The Castle of Burgos is located on the hill of San Miguel to 75 m above the city of Burgos. According to excavations the castle attributes to the Visigoths, and its oldest parts, to the Romans. It is believed that the fortress was already built back in 865 when Muslims amounted to the Castilian plateau led by Al-Mondzir obliterating. Twenty years later the Asturian monarch Alfonso III gives order to Count Diego Rodríguez Porcelos to repopulate and re-fortifying Burgos because had credited his military virtues in the Battle of Briviesca and in defend Pancorbo.
The growing importance of the city requires a great fortress, whose perimeter is well documented. Probably during the reign of Alfonso VIII of Castile occurs the first great transformation, participating experts builders to the Mudéjar taste of the time. The Castilian king Henry IV makes the second reform, mainly for beautification, in order to transform it into palace: halls, chambers and chapel.
During the Early Modern Age and because both the evolution of military techniques, as the remoteness of the war zones, loses its former defensive function. In its enclosure was settled the first training school for gunners that have been in Spain, reaching produce twenty quintals of gunpowder daily in 1542. This was about secondary activities.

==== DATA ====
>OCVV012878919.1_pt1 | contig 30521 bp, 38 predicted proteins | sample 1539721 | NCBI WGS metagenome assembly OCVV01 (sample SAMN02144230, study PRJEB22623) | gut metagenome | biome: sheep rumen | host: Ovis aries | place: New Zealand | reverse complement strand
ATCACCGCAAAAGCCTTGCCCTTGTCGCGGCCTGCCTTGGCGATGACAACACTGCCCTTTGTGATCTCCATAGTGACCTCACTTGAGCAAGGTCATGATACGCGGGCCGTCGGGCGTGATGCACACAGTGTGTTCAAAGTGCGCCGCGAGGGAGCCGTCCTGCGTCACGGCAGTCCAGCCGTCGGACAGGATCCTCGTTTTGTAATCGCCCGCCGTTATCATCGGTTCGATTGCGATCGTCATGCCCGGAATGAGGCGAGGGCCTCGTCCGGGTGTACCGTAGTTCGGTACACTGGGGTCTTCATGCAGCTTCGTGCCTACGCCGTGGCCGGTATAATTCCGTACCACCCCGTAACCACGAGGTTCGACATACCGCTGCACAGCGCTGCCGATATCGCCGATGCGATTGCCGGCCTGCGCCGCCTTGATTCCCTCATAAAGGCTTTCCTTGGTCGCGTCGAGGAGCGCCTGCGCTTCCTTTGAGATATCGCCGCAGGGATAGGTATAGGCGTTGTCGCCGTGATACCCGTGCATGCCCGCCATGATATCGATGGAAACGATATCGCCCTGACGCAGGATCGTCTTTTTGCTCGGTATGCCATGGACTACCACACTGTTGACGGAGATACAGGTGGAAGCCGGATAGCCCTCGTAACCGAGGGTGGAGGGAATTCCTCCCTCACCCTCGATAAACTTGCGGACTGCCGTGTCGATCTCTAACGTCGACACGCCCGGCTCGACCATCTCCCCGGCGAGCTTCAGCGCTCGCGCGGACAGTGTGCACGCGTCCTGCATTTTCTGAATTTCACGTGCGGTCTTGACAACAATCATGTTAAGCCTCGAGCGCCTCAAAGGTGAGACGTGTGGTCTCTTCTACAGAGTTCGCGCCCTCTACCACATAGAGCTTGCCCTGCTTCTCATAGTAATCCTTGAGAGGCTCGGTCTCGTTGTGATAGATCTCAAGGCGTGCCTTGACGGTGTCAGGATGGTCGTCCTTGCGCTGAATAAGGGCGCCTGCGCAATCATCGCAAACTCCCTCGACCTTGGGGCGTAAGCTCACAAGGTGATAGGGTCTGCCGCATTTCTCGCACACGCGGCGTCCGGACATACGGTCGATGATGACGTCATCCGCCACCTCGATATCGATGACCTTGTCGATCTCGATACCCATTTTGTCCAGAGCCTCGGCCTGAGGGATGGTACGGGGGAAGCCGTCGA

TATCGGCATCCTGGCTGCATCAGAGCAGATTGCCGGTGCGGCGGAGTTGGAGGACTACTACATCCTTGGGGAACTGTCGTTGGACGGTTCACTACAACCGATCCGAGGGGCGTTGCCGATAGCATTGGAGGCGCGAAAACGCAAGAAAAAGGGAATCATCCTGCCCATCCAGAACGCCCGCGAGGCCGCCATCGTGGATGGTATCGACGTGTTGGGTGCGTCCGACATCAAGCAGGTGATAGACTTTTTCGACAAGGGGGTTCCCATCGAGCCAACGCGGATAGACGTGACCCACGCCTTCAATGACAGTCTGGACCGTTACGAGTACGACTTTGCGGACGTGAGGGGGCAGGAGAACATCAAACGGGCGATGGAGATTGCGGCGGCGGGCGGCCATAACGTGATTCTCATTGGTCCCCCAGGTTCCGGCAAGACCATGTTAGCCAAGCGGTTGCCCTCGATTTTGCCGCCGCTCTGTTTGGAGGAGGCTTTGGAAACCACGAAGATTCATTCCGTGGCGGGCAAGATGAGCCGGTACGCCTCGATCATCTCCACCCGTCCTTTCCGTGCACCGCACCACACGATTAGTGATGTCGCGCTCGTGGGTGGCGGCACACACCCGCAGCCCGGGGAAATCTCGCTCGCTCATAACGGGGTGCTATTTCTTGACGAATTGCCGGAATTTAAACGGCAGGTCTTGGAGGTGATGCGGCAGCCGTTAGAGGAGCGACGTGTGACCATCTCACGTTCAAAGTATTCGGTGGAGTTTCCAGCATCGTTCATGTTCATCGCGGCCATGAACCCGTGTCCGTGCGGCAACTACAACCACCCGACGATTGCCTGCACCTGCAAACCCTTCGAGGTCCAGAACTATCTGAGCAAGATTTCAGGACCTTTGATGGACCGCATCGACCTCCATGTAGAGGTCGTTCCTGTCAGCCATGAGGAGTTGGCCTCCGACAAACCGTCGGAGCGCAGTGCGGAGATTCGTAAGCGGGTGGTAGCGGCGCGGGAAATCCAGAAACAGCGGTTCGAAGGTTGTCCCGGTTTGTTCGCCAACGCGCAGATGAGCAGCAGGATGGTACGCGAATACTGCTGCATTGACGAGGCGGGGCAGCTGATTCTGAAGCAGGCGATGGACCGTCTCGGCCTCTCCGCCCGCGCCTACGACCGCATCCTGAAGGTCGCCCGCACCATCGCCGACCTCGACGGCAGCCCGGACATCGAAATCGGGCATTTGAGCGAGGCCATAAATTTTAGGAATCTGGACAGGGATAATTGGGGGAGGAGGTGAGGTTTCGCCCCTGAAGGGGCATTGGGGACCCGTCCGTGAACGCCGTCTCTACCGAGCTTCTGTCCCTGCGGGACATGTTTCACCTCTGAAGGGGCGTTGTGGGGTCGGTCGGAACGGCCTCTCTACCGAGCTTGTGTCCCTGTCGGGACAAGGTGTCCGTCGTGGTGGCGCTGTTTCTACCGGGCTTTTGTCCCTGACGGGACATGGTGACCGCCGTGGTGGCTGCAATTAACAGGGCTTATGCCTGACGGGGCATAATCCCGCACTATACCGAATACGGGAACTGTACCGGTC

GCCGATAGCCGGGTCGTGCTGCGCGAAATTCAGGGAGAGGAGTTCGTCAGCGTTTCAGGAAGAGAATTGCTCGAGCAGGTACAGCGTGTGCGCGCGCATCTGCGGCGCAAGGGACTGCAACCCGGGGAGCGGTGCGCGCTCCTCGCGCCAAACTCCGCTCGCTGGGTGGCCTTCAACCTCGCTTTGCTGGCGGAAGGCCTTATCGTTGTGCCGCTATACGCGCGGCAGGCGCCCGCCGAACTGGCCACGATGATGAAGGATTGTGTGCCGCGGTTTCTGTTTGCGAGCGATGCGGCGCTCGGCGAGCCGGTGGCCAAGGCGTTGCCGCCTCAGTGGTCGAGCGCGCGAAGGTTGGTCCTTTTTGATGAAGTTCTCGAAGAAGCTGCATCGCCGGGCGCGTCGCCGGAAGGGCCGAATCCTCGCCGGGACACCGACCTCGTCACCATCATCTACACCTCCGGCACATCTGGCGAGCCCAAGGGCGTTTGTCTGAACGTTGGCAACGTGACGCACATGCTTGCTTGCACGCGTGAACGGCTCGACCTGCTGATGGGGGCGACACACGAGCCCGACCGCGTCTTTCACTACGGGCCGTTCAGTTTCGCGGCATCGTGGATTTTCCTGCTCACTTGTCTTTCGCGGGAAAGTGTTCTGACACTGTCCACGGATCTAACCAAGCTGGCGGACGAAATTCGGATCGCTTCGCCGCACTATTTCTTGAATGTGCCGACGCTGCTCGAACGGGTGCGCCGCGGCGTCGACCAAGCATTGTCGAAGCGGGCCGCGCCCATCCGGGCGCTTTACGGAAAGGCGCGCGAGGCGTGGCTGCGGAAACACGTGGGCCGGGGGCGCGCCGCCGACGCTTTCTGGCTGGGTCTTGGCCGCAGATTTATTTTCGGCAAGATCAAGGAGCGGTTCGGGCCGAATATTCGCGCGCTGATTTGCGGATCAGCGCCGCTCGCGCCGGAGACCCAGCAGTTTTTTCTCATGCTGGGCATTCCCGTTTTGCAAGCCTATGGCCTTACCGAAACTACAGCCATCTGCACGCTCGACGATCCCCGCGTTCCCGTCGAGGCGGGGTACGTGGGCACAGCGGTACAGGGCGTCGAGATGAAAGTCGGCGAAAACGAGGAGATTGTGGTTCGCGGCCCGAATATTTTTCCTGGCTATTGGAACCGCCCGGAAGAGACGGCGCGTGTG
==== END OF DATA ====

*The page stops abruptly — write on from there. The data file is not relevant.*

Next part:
During the French occupation, the June 15, 1813, the French army decided to leave the Castle of Burgos, and they destroyed it with explosives. The explosion resulted in the almost total destruction of all the castle grounds. The remains of the fortress, in state of ruins, has allowed its qualification as a museum, opened in 2003, or interpretation center, and it can also visit the well and the underground tunnels, known as Cueva del Moro.References:
Easter Aquhorthies stone circle, located near Inverurie, is one of the best-preserved examples of a recumbent stone circle, and one of the few that still have their full complement of stones. It consists of a ring of nine stones, eight of which are grey granite and one red jasper. Two more grey granite stones flank a recumbent of red granite flecked with crystals and lines of quartz. The circle is particularly notable for its builders' use of polychromy in the stones, with the reddish ones situated on the SSW side and the grey ones opposite.
The placename Aquhorthies derives from a Scottish Gaelic word meaning 'field of prayer', and may indicate a 'long continuity of sanctity' between the Stone or Bronze Age circle builders and their much later Gaelic successors millennia later. The circle's surroundings were landscaped in the late 19th century, and it sits within a small fenced and walled enclosure. A stone dyke, known as a roundel, was built around the circle some time between 1847 and 1866–7.